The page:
Skip to navigation, or go to main content.

WINGS Birding Tours – Narrative

Morocco in Spring

2014 Tour Narrative

I’m never sure which scenery I prefer more, the snow-topped mountains, the lush green terraced fields, the stony desert plateaus, the Saharan desert dunes, the ever changing rock formations, or the Atlantic rollers around Agadir. The great thing about Morocco is there is always something to see, and the ever-changing scenery is supported by an ever-changing list of birds.

The High Atlas is always a special place but when you have point blank encounters with African Crimson-winged Finches and a supporting cast of Levaillant’s Woodpecker, Atlas Chaffinch, African Blue Tit, Atlas Horned Larks, both Red-billed and Alpine Choughs, Seebohm’s Wheatears, Blue Rock Thrush, Moussier’s and Black Wheatears, White-throated Dippers, Rock Bunting, Long-legged Buzzard and Rock Sparrow you can see why we opt to spend two nights here. Not only are the birds fantastic but so is the scenery, and once the day-trippers have gone home we have the resort all to ourselves.

After stopping for breeding Tristram’s Warblers in the Atlas we headed west. Boumalne and Tagdilt are on everyone’s Moroccan itineraries but after a couple of hours early morning it was eerily quiet with just the faithful Red-rumped and Desert Wheatears and Temminck’s Larks for company. We weren’t complaining but I knew it should have been busier…..and then after breakfast it all happened - Thick-billed, Bar-tailed and Greater Hoopoe Larks, Cream-coloured Coursers, Trumpeter Finches, Crowned Sandgrouse and Long-legged Buzzard. Later on we also found Black-bellied Sandgrouse and migrants, including lots of European Bee-eaters, Eurasian Hoopoes, Woodchat Shrikes and a most welcome Pharaoh Eagle Owl.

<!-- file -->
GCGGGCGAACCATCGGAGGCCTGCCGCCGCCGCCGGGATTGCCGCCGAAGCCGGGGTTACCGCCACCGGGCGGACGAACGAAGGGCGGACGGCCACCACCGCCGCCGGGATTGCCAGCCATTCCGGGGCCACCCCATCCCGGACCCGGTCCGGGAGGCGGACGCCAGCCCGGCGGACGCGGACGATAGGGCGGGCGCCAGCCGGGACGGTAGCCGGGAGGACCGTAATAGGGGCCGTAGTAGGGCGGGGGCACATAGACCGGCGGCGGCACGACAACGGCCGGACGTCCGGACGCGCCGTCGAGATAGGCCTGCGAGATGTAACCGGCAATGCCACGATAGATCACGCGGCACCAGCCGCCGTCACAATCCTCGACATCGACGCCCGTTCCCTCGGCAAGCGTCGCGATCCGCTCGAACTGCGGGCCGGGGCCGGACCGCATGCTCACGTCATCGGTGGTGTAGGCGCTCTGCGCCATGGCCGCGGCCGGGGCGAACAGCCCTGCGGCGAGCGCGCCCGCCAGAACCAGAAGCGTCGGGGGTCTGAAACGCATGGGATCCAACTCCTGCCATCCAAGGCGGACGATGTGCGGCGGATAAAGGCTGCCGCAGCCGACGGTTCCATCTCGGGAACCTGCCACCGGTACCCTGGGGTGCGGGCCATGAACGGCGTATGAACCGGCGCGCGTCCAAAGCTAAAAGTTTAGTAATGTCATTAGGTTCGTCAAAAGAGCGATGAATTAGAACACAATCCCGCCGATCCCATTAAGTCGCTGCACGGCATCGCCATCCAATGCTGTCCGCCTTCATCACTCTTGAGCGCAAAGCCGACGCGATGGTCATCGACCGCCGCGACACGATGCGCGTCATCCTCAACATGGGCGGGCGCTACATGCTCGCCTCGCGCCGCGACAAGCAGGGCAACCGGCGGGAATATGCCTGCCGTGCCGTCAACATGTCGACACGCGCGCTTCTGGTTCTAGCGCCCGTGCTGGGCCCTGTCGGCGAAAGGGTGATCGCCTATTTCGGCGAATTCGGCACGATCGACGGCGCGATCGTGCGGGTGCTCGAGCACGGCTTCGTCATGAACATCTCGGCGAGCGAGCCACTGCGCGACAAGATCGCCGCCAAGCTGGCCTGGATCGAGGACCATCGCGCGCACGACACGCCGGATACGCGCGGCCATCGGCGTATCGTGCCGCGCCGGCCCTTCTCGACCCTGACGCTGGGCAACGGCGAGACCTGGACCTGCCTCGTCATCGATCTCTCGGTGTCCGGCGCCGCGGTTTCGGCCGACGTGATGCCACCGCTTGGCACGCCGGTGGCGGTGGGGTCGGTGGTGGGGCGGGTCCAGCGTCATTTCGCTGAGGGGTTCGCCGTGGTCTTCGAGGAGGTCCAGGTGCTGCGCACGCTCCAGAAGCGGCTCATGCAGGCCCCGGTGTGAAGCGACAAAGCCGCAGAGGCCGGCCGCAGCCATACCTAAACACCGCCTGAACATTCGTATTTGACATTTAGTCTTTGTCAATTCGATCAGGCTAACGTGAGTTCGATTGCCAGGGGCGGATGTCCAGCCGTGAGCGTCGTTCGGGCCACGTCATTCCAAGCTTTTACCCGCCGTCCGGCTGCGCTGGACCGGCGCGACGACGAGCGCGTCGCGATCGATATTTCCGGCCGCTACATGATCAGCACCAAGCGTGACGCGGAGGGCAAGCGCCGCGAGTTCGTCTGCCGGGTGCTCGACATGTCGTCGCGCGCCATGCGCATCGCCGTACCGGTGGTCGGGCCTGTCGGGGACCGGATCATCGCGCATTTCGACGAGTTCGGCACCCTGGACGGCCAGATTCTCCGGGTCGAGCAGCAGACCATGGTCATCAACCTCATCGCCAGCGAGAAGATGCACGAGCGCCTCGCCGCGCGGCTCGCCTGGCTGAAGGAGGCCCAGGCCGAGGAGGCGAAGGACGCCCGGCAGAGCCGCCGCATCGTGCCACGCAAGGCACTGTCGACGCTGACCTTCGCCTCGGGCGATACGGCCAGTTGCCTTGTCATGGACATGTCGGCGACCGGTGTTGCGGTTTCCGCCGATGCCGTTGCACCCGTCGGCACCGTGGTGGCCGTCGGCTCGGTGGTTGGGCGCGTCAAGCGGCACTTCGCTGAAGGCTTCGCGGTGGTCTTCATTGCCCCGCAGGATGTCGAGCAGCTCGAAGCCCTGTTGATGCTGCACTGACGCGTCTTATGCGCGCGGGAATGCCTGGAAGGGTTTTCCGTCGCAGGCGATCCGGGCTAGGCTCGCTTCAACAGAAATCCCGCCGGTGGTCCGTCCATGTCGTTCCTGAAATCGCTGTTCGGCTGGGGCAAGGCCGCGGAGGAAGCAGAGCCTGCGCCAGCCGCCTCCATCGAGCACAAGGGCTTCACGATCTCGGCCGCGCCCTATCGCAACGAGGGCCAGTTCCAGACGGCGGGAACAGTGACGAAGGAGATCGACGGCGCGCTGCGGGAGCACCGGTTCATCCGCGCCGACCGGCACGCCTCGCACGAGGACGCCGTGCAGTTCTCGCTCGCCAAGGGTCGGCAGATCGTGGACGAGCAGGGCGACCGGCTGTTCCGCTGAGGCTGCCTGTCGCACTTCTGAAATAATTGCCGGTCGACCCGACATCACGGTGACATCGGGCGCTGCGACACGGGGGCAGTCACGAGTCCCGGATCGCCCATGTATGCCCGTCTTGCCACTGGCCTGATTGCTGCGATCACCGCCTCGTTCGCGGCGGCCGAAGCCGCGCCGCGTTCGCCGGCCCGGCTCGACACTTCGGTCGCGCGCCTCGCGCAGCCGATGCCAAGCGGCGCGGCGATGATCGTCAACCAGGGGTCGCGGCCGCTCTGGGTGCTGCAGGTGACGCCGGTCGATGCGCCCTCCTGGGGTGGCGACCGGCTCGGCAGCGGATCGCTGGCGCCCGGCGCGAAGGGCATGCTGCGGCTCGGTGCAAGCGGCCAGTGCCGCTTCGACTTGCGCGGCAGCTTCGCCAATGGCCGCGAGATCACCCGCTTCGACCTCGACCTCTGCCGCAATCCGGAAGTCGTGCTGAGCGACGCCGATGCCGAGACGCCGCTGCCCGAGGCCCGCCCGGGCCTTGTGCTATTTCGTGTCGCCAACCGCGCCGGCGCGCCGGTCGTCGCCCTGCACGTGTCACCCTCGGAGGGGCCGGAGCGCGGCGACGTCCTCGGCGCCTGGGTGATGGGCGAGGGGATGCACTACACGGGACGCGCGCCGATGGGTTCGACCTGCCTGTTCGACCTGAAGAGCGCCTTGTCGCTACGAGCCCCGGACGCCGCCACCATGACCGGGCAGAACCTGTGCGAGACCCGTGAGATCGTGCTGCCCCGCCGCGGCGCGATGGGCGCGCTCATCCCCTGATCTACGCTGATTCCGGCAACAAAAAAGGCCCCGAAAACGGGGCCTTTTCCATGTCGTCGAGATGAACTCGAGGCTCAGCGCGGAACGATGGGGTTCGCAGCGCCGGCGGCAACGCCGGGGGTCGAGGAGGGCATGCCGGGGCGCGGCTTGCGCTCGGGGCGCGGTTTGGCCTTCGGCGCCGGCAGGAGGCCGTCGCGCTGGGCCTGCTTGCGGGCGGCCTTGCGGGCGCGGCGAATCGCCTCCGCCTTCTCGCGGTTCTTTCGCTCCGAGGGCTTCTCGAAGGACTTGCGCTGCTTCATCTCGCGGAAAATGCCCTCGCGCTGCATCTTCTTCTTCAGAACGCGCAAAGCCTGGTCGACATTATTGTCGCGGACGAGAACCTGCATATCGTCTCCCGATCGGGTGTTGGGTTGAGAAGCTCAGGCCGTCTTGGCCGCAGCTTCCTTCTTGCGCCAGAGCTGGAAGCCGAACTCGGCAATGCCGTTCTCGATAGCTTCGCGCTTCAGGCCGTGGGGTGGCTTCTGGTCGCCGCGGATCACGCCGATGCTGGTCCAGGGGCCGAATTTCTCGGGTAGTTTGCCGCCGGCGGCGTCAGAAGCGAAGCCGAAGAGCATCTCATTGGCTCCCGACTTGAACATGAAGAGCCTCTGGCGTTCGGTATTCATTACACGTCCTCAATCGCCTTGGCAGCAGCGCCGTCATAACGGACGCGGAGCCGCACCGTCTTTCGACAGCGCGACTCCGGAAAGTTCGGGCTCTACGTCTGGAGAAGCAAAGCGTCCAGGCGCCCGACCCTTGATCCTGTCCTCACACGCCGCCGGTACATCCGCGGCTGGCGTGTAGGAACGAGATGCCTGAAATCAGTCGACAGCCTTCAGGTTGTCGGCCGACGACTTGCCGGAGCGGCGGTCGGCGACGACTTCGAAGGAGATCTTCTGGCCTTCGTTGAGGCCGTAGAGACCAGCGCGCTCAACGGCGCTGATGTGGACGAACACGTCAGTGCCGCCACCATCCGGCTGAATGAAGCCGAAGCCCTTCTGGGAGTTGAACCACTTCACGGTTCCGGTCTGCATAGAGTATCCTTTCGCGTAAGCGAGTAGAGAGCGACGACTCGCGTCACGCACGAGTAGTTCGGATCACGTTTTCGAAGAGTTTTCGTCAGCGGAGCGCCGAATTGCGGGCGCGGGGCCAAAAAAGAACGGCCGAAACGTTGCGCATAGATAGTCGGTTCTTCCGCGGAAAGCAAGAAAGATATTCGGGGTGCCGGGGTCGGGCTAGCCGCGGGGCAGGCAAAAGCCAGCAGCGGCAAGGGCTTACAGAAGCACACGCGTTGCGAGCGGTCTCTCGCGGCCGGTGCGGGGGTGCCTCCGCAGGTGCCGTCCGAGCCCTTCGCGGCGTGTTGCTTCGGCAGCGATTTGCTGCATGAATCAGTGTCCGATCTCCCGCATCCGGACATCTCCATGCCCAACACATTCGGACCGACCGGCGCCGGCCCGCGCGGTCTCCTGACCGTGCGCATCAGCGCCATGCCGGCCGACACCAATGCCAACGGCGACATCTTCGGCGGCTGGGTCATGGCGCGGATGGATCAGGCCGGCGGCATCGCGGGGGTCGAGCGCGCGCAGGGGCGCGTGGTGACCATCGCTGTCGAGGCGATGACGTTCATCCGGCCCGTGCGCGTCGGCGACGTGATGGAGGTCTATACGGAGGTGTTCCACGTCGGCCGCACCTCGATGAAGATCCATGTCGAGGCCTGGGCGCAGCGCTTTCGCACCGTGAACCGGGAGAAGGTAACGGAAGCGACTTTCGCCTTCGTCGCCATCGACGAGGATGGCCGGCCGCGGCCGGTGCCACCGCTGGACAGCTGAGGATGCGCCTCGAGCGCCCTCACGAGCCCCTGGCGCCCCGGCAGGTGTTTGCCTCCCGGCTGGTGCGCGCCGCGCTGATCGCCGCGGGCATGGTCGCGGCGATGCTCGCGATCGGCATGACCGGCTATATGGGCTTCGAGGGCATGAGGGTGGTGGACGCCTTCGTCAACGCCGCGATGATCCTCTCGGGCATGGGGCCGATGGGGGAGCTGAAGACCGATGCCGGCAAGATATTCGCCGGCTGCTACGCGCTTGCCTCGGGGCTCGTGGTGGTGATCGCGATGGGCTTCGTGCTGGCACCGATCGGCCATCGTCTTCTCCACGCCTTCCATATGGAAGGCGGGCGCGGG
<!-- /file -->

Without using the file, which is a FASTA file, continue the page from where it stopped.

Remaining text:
As we headed further south and west the species list changed again with roadside Fulvous Babblers, White-crowned Wheatears and Scrub Warblers, followed by more migrants in the form of Common Nightingales, Eurasian Wryneck, Western Subalpine Warblers and Western Bonelli’s Warblers. After an atmospheric dinner at our oasis desert Kasbah we were collected by our 4x4’s ready for a day in the desert…and what a day! We started with more Fulvous Babblers, then Blue-cheeked Bee-eaters, followed by nesting Barbary and Lanner Falcons, Brown-necked Ravens, Saharan Eastern Olivaceous Warbler, and also both Spotted and Crowned Sandgrouse. We took lunch at the base of the famous Erg Chebbi dunes, and then as the afternoon wind picked up we still managed to find African Desert Warbler, a male Desert Sparrow, another Blue-cheeked Bee-eater and best of all two Egyptian Nightjars in broad daylight, one of which allowed unforgettable views. This was followed by a great dinner again, pastille and chicken tajine, and chocolate mousse!